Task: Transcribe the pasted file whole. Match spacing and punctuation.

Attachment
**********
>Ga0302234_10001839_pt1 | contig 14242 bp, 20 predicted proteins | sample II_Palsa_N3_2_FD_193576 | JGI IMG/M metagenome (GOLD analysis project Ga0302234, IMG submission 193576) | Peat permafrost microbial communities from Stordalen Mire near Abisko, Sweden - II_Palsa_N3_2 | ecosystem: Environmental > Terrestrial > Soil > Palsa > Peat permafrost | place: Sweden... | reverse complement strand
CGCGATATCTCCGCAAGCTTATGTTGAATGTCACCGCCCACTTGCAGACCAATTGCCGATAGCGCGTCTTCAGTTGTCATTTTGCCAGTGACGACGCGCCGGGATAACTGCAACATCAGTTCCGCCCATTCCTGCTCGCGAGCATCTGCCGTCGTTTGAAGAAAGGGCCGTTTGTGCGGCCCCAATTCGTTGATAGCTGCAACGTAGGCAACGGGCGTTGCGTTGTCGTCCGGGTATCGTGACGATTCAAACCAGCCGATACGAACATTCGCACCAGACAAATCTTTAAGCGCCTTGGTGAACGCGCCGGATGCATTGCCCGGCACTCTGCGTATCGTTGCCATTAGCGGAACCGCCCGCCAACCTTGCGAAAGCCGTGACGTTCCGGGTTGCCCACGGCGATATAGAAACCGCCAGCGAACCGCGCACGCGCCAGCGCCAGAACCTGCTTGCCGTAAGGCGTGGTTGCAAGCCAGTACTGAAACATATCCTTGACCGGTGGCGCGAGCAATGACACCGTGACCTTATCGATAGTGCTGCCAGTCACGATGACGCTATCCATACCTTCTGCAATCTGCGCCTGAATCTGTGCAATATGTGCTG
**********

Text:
>Ga0302234_10001839_pt1 | contig 14242 bp, 20 predicted proteins | sample II_Palsa_N3_2_FD_193576 | JGI IMG/M metagenome (GOLD analysis project Ga0302234, IMG submission 193576) | Peat permafrost microbial communities from Stordalen Mire near Abisko, Sweden - II_Palsa_N3_2 | ecosystem: Environmental > Terrestrial > Soil > Palsa > Peat permafrost | place: Sweden... | reverse complement strand
CGCGATATCTCCGCAAGCTTATGTTGAATGTCACCGCCCACTTGCAGACCAATTGCCGATAGCGCGTCTTCAGTTGTCATTTTGCCAGTGACGACGCGCCGGGATAACTGCAACATCAGTTCCGCCCATTCCTGCTCGCGAGCATCTGCCGTCGTTTGAAGAAAGGGCCGTTTGTGCGGCCCCAATTCGTTGATAGCTGCAACGTAGGCAACGGGCGTTGCGTTGTCGTCCGGGTATCGTGACGATTCAAACCAGCCGATACGAACATTCGCACCAGACAAATCTTTAAGCGCCTTGGTGAACGCGCCGGATGCATTGCCCGGCACTCTGCGTATCGTTGCCATTAGCGGAACCGCCCGCCAACCTTGCGAAAGCCGTGACGTTCCGGGTTGCCCACGGCGATATAGAAACCGCCAGCGAACCGCGCACGCGCCAGCGCCAGAACCTGCTTGCCGTAAGGCGTGGTTGCAAGCCAGTACTGAAACATATCCTTGACCGGTGGCGCGAGCAATGACACCGTGACCTTATCGATAGTGCTGCCAGTCACGATGACGCTATCCATACCTTCTGCAATCTGCGCCTGAATCTGTGCAATATGTGCTG